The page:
Yesterday I published a post called Falsehoods programmers believe about maps, where I listed 18 falsehoods I believe or have seen programmers believe about maps and spatial data.

What I did not do was provide any backing for my claims that these are in fact falsehoods, and after this was pointed out in the comments I figured “here’s material for some follow-up posts”. I’m not sure I’ll go through all the falsehoods, and it might be that I have to revise some of my claims, but I’ll start with the first falsehood in this post.

So: the first falsehood is: “All coordinates are in “Latitude/Longitude””. Why isn’t it?

TLDR: look at a search for coordinate systems for Norway: “Found 247 valid records”. This is far more than 1, so case closed.

In depth: We separate between geographic coordinate systems, which is (to simplify a bit) angles of latitude and longitude on an ellipsoid that represents the earth. These coordinate systems are also known as “unprojected coordinate systems”. What makes things even more difficult is that there is several reference ellipsoid models used (specified by ellipsoid parameters a and f) and also different datums (specifies how the actual earth is aligned with the ellipsoid).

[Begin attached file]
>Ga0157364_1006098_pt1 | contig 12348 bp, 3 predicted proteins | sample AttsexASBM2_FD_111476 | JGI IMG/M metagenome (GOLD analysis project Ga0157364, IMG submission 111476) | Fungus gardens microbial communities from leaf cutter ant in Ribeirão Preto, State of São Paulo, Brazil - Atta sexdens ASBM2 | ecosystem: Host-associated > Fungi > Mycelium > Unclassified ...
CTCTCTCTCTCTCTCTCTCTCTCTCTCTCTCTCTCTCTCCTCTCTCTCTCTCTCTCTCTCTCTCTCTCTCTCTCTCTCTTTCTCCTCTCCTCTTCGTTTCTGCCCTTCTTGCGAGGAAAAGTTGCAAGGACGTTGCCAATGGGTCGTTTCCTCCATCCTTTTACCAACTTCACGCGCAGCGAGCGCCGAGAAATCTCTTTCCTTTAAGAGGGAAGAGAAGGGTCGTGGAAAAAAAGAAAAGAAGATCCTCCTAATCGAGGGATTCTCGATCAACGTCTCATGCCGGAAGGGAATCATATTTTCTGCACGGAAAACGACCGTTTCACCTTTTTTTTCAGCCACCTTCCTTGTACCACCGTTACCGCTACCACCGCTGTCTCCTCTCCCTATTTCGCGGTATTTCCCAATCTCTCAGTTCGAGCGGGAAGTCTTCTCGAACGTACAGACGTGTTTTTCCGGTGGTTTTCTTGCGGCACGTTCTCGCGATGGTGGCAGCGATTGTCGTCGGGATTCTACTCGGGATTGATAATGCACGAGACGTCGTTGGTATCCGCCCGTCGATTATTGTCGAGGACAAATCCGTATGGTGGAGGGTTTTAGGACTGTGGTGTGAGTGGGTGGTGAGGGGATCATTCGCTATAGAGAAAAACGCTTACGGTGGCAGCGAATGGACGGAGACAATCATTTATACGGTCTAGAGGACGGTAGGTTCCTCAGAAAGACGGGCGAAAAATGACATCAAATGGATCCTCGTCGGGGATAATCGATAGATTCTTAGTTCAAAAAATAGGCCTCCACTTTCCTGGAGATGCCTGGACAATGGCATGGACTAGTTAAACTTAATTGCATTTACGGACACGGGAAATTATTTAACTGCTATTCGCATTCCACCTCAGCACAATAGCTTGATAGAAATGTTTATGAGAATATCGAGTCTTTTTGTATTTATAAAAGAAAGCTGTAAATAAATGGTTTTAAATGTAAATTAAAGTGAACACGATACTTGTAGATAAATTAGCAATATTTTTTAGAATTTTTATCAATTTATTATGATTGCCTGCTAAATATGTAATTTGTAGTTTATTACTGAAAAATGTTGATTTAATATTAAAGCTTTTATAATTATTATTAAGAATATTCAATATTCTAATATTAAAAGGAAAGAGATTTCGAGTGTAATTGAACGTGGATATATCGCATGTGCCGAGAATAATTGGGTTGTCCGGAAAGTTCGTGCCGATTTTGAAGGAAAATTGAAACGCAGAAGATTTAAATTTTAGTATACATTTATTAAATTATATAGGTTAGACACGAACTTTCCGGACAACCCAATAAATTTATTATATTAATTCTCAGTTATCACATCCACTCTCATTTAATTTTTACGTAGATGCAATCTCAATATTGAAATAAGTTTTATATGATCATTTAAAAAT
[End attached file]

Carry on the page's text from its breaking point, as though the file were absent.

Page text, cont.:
Thus: given pair of longitude/latitude coordinates, there are several options for ellipsoid and datums. True enough: when people refer to lat/lon they usually refer to the ellipsoid/datum-combination most widely used: WGS84. This is the system used by GPS, by Google Maps and in most cases where “laypeople” refer to “latlon”. Still, there are a lot of other datums (such as ED50, still used by the Norwegian petroleum industry).

In addition to the unprojected geographic coordinate systems we also have a bunch of projected coordinate systems. These usually have meters (or feet for the strange americans) as units, and one can actually use (with some minor exceptions) the Pythagorean theorem to calculate distances between coordinates. The downside with projected coordinate systems is that going from a 3- to 2D-representation _will_ introduce some errors (see Mercator). One common solution is to make a projected coordinate system valid for only “small” areas of the earth (such as “norway”). There are a lot of techniques for projecting a map, but the most commonly used is the Universal Transverse Mercator (UTM). This is not a single projection, but a series of zones.

Zones 32N, 33N and 35N covers Norway, and for web mapping purposes it’s ok to use zone 33N to cover the whole of Norway (there will be errors in the edges, but these are negligible for purposes of screen display). The UTM projection is usually used in combination with the WGS84 datum, but can also be used with other datums.

So: in conclusion: there are a lot of ways to express where on the earth you are, and when given a “latlon”-pair you cannot be sure what coordinate system it’s in (although a fair guess is WGS84)